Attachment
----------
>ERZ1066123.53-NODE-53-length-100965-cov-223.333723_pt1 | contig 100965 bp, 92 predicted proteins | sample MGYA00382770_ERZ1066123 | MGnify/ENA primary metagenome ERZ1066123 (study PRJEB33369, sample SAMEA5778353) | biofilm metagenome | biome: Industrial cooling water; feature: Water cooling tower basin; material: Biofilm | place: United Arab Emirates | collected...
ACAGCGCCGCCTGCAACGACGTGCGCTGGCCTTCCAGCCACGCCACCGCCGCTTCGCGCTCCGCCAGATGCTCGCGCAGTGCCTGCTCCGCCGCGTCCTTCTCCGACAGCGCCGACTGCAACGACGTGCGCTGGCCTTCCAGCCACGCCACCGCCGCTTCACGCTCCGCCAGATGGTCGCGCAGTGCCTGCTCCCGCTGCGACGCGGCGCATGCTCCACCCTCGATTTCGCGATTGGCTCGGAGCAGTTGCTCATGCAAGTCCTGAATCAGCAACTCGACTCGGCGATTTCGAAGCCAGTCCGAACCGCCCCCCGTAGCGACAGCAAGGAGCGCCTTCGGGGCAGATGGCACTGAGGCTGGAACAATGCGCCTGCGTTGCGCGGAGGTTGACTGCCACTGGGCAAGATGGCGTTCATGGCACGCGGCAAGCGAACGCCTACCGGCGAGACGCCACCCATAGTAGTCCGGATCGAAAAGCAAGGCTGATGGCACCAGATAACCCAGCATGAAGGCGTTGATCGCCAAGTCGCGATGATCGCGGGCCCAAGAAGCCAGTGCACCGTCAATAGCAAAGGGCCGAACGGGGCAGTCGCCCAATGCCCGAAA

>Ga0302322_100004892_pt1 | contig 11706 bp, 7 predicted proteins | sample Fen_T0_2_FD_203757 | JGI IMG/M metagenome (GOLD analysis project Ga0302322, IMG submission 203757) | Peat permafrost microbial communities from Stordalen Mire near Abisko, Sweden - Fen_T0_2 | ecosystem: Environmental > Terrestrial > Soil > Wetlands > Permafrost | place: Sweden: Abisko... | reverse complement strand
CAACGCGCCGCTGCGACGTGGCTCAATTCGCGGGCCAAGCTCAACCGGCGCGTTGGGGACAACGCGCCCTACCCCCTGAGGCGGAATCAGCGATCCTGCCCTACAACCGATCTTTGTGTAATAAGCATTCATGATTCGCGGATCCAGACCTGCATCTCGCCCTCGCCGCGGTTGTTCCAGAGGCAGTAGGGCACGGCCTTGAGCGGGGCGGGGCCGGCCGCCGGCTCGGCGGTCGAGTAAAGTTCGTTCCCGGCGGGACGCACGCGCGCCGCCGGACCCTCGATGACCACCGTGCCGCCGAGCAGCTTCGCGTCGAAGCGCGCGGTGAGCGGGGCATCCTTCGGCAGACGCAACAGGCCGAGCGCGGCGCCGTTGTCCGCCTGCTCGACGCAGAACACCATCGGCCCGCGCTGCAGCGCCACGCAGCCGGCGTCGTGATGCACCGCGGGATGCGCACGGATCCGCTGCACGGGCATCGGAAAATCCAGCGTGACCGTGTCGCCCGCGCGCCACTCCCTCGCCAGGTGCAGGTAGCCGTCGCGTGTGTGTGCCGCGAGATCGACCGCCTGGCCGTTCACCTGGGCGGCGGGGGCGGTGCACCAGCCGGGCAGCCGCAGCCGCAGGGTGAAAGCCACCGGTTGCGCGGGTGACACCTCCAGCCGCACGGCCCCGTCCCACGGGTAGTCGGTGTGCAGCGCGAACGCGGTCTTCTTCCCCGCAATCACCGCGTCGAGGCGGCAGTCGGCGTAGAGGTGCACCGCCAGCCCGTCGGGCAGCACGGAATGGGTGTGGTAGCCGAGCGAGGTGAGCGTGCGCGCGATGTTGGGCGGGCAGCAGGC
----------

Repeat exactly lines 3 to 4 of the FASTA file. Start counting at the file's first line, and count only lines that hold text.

>Ga0302322_100004892_pt1 | contig 11706 bp, 7 predicted proteins | sample Fen_T0_2_FD_203757 | JGI IMG/M metagenome (GOLD analysis project Ga0302322, IMG submission 203757) | Peat permafrost microbial communities from Stordalen Mire near Abisko, Sweden - Fen_T0_2 | ecosystem: Environmental > Terrestrial > Soil > Wetlands > Permafrost | place: Sweden: Abisko... | reverse complement strand
CAACGCGCCGCTGCGACGTGGCTCAATTCGCGGGCCAAGCTCAACCGGCGCGTTGGGGACAACGCGCCCTACCCCCTGAGGCGGAATCAGCGATCCTGCCCTACAACCGATCTTTGTGTAATAAGCATTCATGATTCGCGGATCCAGACCTGCATCTCGCCCTCGCCGCGGTTGTTCCAGAGGCAGTAGGGCACGGCCTTGAGCGGGGCGGGGCCGGCCGCCGGCTCGGCGGTCGAGTAAAGTTCGTTCCCGGCGGGACGCACGCGCGCCGCCGGACCCTCGATGACCACCGTGCCGCCGAGCAGCTTCGCGTCGAAGCGCGCGGTGAGCGGGGCATCCTTCGGCAGACGCAACAGGCCGAGCGCGGCGCCGTTGTCCGCCTGCTCGACGCAGAACACCATCGGCCCGCGCTGCAGCGCCACGCAGCCGGCGTCGTGATGCACCGCGGGATGCGCACGGATCCGCTGCACGGGCATCGGAAAATCCAGCGTGACCGTGTCGCCCGCGCGCCACTCCCTCGCCAGGTGCAGGTAGCCGTCGCGTGTGTGTGCCGCGAGATCGACCGCCTGGCCGTTCACCTGGGCGGCGGGGGCGGTGCACCAGCCGGGCAGCCGCAGCCGCAGGGTGAAAGCCACCGGTTGCGCGGGTGACACCTCCAGCCGCACGGCCCCGTCCCACGGGTAGTCGGTGTGCAGCGCGAACGCGGTCTTCTTCCCCGCAATCACCGCGTCGAGGCGGCAGTCGGCGTAGAGGTGCACCGCCAGCCCGTCGGGCAGCACGGAATGGGTGTGGTAGCCGAGCGAGGTGAGCGTGCGCGCGATGTTGGGCGGGCAGCAGGC